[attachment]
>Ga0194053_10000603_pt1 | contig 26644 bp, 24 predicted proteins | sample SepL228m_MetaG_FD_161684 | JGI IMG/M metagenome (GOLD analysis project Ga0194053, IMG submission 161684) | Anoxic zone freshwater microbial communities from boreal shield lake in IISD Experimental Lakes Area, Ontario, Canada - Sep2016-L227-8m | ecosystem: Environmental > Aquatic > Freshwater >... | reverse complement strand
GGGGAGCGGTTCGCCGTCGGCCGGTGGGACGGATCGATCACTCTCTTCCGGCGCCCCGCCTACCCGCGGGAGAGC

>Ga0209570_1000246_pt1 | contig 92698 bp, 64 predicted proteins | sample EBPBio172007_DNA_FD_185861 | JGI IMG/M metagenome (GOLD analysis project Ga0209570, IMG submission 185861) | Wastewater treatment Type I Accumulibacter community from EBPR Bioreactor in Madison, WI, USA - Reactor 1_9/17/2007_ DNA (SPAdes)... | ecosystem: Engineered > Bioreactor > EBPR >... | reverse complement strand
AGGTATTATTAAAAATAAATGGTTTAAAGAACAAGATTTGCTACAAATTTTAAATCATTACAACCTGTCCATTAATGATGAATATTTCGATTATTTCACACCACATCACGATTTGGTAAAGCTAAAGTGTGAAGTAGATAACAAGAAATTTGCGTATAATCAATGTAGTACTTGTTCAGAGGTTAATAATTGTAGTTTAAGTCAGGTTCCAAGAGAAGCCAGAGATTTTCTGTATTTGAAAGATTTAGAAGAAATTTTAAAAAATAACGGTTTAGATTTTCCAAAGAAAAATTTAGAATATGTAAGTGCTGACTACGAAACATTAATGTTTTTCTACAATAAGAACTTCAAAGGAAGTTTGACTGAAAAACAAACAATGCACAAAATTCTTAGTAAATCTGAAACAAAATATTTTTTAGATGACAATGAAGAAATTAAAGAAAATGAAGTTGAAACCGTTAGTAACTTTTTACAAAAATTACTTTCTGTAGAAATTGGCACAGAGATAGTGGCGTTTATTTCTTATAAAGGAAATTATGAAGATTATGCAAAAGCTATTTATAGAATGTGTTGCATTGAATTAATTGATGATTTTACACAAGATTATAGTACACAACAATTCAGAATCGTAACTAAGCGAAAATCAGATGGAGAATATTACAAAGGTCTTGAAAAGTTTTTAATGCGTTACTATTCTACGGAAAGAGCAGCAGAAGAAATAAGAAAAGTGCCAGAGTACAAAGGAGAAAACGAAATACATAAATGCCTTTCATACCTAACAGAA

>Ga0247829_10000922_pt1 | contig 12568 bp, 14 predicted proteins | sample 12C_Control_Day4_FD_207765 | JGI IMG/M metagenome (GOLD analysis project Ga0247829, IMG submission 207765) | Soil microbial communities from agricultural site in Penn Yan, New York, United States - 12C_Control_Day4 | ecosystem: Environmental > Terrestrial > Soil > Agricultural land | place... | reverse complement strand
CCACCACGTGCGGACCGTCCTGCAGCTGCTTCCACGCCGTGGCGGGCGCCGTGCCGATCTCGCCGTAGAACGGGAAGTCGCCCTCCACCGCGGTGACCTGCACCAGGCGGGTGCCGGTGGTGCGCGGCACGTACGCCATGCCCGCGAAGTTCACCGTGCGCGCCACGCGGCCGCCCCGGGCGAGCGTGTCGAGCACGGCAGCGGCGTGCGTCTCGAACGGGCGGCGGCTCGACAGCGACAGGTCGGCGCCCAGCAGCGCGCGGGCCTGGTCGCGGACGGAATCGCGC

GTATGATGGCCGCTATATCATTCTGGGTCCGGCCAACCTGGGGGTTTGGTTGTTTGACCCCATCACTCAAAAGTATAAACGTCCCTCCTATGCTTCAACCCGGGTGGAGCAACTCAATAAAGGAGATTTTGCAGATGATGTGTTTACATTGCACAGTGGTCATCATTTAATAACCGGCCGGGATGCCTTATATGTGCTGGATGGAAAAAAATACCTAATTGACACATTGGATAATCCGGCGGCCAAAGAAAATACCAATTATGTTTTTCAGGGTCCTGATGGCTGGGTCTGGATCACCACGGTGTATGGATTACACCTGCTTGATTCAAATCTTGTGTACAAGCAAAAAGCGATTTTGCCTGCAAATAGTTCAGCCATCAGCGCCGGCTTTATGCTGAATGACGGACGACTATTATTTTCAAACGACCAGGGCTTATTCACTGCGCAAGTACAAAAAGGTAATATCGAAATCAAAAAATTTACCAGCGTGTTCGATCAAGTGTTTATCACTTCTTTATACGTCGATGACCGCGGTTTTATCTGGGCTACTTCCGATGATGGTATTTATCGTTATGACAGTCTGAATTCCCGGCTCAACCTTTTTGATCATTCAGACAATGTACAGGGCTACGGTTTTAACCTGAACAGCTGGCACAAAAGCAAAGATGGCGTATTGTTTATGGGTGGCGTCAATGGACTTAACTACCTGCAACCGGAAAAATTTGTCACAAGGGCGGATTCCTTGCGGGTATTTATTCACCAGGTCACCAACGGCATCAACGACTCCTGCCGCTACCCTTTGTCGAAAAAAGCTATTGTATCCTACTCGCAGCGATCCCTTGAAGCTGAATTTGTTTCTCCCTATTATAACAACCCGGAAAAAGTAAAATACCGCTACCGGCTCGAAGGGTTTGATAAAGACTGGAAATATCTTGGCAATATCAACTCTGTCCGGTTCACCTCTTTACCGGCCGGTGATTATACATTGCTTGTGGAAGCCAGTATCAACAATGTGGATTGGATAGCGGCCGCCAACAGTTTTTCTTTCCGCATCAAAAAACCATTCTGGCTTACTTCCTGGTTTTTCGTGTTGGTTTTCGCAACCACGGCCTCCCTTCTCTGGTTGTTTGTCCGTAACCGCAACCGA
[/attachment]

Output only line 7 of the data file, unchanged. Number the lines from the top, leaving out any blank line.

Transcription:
GTATGATGGCCGCTATATCATTCTGGGTCCGGCCAACCTGGGGGTTTGGTTGTTTGACCCCATCACTCAAAAGTATAAACGTCCCTCCTATGCTTCAACCCGGGTGGAGCAACTCAATAAAGGAGATTTTGCAGATGATGTGTTTACATTGCACAGTGGTCATCATTTAATAACCGGCCGGGATGCCTTATATGTGCTGGATGGAAAAAAATACCTAATTGACACATTGGATAATCCGGCGGCCAAAGAAAATACCAATTATGTTTTTCAGGGTCCTGATGGCTGGGTCTGGATCACCACGGTGTATGGATTACACCTGCTTGATTCAAATCTTGTGTACAAGCAAAAAGCGATTTTGCCTGCAAATAGTTCAGCCATCAGCGCCGGCTTTATGCTGAATGACGGACGACTATTATTTTCAAACGACCAGGGCTTATTCACTGCGCAAGTACAAAAAGGTAATATCGAAATCAAAAAATTTACCAGCGTGTTCGATCAAGTGTTTATCACTTCTTTATACGTCGATGACCGCGGTTTTATCTGGGCTACTTCCGATGATGGTATTTATCGTTATGACAGTCTGAATTCCCGGCTCAACCTTTTTGATCATTCAGACAATGTACAGGGCTACGGTTTTAACCTGAACAGCTGGCACAAAAGCAAAGATGGCGTATTGTTTATGGGTGGCGTCAATGGACTTAACTACCTGCAACCGGAAAAATTTGTCACAAGGGCGGATTCCTTGCGGGTATTTATTCACCAGGTCACCAACGGCATCAACGACTCCTGCCGCTACCCTTTGTCGAAAAAAGCTATTGTATCCTACTCGCAGCGATCCCTTGAAGCTGAATTTGTTTCTCCCTATTATAACAACCCGGAAAAAGTAAAATACCGCTACCGGCTCGAAGGGTTTGATAAAGACTGGAAATATCTTGGCAATATCAACTCTGTCCGGTTCACCTCTTTACCGGCCGGTGATTATACATTGCTTGTGGAAGCCAGTATCAACAATGTGGATTGGATAGCGGCCGCCAACAGTTTTTCTTTCCGCATCAAAAAACCATTCTGGCTTACTTCCTGGTTTTTCGTGTTGGTTTTCGCAACCACGGCCTCCCTTCTCTGGTTGTTTGTCCGTAACCGCAACCGA